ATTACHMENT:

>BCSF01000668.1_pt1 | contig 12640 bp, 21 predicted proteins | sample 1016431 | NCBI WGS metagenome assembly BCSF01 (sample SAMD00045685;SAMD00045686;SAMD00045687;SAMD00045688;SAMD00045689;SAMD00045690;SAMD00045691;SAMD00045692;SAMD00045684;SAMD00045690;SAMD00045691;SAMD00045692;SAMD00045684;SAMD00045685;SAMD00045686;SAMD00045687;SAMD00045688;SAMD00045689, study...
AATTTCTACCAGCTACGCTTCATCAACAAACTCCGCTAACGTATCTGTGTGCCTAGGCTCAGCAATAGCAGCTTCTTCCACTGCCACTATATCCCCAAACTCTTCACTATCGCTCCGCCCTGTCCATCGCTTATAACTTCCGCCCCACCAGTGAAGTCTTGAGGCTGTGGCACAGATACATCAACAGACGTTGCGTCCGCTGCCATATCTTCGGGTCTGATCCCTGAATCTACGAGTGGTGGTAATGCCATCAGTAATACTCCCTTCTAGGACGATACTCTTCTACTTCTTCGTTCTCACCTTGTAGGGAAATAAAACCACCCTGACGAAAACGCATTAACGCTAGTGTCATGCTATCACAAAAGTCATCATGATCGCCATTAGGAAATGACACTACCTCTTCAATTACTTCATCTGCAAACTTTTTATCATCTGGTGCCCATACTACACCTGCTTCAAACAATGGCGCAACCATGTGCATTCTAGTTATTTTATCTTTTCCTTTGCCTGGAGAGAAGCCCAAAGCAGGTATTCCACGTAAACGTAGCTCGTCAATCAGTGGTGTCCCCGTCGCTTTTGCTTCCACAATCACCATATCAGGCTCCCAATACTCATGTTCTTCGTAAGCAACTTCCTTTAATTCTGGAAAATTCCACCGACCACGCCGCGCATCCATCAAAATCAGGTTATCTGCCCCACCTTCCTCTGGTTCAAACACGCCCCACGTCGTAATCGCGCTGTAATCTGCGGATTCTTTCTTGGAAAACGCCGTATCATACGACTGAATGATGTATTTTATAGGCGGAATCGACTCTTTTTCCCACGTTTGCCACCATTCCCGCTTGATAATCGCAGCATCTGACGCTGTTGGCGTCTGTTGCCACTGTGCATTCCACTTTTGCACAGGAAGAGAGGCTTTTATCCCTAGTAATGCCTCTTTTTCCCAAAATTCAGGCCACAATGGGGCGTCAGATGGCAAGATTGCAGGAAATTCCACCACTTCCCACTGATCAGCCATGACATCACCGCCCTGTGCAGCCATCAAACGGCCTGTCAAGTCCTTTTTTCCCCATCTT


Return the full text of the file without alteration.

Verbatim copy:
>BCSF01000668.1_pt1 | contig 12640 bp, 21 predicted proteins | sample 1016431 | NCBI WGS metagenome assembly BCSF01 (sample SAMD00045685;SAMD00045686;SAMD00045687;SAMD00045688;SAMD00045689;SAMD00045690;SAMD00045691;SAMD00045692;SAMD00045684;SAMD00045690;SAMD00045691;SAMD00045692;SAMD00045684;SAMD00045685;SAMD00045686;SAMD00045687;SAMD00045688;SAMD00045689, study...
AATTTCTACCAGCTACGCTTCATCAACAAACTCCGCTAACGTATCTGTGTGCCTAGGCTCAGCAATAGCAGCTTCTTCCACTGCCACTATATCCCCAAACTCTTCACTATCGCTCCGCCCTGTCCATCGCTTATAACTTCCGCCCCACCAGTGAAGTCTTGAGGCTGTGGCACAGATACATCAACAGACGTTGCGTCCGCTGCCATATCTTCGGGTCTGATCCCTGAATCTACGAGTGGTGGTAATGCCATCAGTAATACTCCCTTCTAGGACGATACTCTTCTACTTCTTCGTTCTCACCTTGTAGGGAAATAAAACCACCCTGACGAAAACGCATTAACGCTAGTGTCATGCTATCACAAAAGTCATCATGATCGCCATTAGGAAATGACACTACCTCTTCAATTACTTCATCTGCAAACTTTTTATCATCTGGTGCCCATACTACACCTGCTTCAAACAATGGCGCAACCATGTGCATTCTAGTTATTTTATCTTTTCCTTTGCCTGGAGAGAAGCCCAAAGCAGGTATTCCACGTAAACGTAGCTCGTCAATCAGTGGTGTCCCCGTCGCTTTTGCTTCCACAATCACCATATCAGGCTCCCAATACTCATGTTCTTCGTAAGCAACTTCCTTTAATTCTGGAAAATTCCACCGACCACGCCGCGCATCCATCAAAATCAGGTTATCTGCCCCACCTTCCTCTGGTTCAAACACGCCCCACGTCGTAATCGCGCTGTAATCTGCGGATTCTTTCTTGGAAAACGCCGTATCATACGACTGAATGATGTATTTTATAGGCGGAATCGACTCTTTTTCCCACGTTTGCCACCATTCCCGCTTGATAATCGCAGCATCTGACGCTGTTGGCGTCTGTTGCCACTGTGCATTCCACTTTTGCACAGGAAGAGAGGCTTTTATCCCTAGTAATGCCTCTTTTTCCCAAAATTCAGGCCACAATGGGGCGTCAGATGGCAAGATTGCAGGAAATTCCACCACTTCCCACTGATCAGCCATGACATCACCGCCCTGTGCAGCCATCAAACGGCCTGTCAAGTCCTTTTTTCCCCATCTT